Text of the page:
Not only will the feds give the polar icebreaker to an as yet undesignated third shipyard (which must be Davie since there is no other substantial Canadian shipyard) but there is still some question about just what Seaspan got instead.
The initial announcement was for sixteen "Multi-Purpose Vessels" but from what I can learn this is still somewhat vaguely defined, however it is supposed to be part of a complete rebuilding of the entire Coast Guard fleet. These ships were originally to be awarded to non-NSBS shipyards, but it is apparent that there are no non NSBS shipyards of any capability to do the work, aside of course from Davie.
Giving Seaspan 16 or so smaller vessels versus one larger vessel seems sensible to me, but Seaspan is calling foul about expanding the shipbuilding strategy to three yards from two. I don't see what they lose.
This kind of sour grapes reaction can be expected, but is still inexcusable. Expanding the NSBS to a third yard to develop an arctic icebreaker capability makes sense. The result will be three 'centres of excellence' - Combat (Halifax), non-combat (Seaspan) and Arctic (Davie). This seems a logical outcome from where Canada was before the NSBS - essentially at ground zero in terms of any serious shipbuilding capability.
(Davie's bankruptcy and rebirth as a viable shipyard was happening consecutively and was very much in doubt when the NSBS was originally formulated.)
So what does the Coast Guard have now, and what will it look like after this project?
The current non-research, large vessel CCG fleet consists of 20 ships:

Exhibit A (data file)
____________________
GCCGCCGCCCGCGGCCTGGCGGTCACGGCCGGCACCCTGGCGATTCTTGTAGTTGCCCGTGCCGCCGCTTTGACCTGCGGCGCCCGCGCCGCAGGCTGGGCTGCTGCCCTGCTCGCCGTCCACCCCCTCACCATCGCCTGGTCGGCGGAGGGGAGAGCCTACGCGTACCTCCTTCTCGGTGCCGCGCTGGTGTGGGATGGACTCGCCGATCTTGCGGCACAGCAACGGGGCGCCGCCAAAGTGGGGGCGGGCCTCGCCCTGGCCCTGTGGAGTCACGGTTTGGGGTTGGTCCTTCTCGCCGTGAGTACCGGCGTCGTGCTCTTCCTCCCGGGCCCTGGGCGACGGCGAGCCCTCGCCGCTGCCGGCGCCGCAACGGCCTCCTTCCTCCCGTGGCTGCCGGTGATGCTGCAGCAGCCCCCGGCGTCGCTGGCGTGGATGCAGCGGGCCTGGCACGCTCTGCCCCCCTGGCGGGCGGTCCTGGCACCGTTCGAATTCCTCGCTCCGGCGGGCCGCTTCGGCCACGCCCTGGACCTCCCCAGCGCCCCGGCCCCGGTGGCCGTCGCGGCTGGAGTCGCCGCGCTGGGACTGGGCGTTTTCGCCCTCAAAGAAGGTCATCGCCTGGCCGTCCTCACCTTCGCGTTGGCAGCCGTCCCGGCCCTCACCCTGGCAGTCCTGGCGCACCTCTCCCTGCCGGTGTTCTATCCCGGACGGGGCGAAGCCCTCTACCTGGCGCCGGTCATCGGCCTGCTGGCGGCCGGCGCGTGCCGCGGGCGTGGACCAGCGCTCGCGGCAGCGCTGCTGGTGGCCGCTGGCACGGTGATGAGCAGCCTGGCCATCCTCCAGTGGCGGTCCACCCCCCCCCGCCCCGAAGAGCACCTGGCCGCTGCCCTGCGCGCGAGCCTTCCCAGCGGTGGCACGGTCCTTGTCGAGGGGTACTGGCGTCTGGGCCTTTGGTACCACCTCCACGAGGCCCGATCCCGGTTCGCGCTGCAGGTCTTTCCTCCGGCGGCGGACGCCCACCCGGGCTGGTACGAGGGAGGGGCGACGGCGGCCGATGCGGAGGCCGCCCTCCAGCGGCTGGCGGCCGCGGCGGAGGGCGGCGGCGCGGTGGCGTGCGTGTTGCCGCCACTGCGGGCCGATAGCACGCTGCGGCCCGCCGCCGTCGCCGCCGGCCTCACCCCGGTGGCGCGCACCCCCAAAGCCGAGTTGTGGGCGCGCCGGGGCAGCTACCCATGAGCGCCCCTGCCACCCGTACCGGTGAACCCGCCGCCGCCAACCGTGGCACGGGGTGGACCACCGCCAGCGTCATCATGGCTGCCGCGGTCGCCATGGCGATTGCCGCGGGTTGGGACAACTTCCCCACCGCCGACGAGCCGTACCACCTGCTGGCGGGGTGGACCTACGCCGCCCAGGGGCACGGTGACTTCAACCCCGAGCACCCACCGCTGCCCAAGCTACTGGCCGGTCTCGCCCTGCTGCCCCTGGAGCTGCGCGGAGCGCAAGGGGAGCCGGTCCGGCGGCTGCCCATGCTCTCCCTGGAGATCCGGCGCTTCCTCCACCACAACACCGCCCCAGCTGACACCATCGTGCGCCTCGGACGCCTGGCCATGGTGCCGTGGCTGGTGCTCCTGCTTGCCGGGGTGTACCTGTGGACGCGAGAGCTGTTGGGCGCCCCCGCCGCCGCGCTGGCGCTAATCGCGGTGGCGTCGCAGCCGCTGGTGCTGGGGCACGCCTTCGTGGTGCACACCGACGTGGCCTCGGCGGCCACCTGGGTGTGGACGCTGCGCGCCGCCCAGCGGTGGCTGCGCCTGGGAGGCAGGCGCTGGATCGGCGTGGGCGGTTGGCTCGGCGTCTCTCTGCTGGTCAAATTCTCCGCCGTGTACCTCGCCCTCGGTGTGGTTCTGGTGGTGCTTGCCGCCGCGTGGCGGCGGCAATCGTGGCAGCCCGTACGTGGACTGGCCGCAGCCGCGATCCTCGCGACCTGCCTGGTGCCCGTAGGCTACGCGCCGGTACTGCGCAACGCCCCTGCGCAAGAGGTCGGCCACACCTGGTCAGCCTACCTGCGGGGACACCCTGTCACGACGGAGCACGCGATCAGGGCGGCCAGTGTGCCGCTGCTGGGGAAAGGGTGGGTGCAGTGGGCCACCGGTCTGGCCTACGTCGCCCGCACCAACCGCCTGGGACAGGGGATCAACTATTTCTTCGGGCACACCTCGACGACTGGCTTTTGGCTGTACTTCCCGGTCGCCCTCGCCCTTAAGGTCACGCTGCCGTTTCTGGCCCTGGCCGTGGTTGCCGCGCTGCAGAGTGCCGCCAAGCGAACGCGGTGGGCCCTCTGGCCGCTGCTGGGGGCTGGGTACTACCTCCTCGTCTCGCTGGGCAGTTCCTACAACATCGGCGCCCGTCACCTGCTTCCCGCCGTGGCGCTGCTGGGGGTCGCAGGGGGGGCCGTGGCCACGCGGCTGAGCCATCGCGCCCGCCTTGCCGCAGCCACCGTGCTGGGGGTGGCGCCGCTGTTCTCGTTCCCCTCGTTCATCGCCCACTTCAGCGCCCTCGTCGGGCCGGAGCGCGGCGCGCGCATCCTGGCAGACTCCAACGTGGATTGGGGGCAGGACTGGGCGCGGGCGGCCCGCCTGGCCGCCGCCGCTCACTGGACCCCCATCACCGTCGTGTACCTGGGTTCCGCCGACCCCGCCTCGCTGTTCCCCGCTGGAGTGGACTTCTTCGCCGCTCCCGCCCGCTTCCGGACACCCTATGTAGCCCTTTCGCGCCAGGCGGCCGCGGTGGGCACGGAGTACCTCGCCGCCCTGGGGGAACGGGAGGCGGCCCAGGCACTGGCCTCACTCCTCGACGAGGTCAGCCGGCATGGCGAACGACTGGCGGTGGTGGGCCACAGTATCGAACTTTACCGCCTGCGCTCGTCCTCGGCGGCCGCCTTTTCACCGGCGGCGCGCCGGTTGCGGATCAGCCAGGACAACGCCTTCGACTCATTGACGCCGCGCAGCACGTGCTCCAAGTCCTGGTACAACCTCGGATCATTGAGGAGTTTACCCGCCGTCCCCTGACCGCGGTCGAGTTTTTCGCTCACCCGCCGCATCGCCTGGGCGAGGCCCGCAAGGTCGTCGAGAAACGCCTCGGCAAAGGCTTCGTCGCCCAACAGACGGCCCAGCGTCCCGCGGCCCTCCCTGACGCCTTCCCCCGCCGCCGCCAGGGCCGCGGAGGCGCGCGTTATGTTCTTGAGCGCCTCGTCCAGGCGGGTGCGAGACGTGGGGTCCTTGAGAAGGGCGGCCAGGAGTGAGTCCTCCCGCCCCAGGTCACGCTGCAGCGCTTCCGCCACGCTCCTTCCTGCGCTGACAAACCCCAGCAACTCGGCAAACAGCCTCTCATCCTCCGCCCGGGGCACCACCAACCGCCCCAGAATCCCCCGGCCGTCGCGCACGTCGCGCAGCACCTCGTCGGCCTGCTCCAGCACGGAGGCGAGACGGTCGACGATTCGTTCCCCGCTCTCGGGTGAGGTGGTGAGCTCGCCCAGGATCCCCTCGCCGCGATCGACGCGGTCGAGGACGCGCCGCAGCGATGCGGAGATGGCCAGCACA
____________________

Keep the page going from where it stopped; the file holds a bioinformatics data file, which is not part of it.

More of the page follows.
Heavy Icebreakers -2
Louis S. St-Laurent - to be replaced by the Polar Icebreaker -purpose built
Terry Fox - ex civilian tug/supply
Medium Icebreakers - 4
Amundsen (with research capability) - no replacement announced
Des Groseilliers to be replaced with ex Viking?
Henry Larsen to be replaced with ex Viking?
Pierre Radisson to be replaced with ex Viking?
High Endurance Multi-Task -7 (light icebreaking capability)
[two types, but with essentially the same spec]
George R. Pearkes
Griffon - Great Lakes
Martha L. Black
Sir Wilfrid Laurier - West Coast
Sir William Alexander
Medium Endurance Multi-Task -3 (light icebreaking capability)
Bartlett - west coast
Earl Grey - east coast
Samuel Risley -Great Lakes
Offshore Patrol -4
Cape Roger - built as fisheries protection
Cygnus -built as fisheries protection
Leonard J. Cowley - purpose built
Sir Wifred Grenfell - converted civilian tug/supply
Total 21 ships
The plan as I see it:
- the Polar Icebreaker is to replace the Louis S. St-Laurent
- A second Polar Icebreaker is needed to replace Terry Fox - Davie will certainly lobby for this - Mostly because of the limitations of the the ships in the next category.
It is also possible that a secondhand civilian icebreaker can be found as a replacement. There are couple of idle candidates. Other nations are building for the arctic: Russia of course, the US has finally agreed to build new polar ships and even China is now in the game.
If Canada is to be serious about the arctic it needs more than one polar class icebreaker.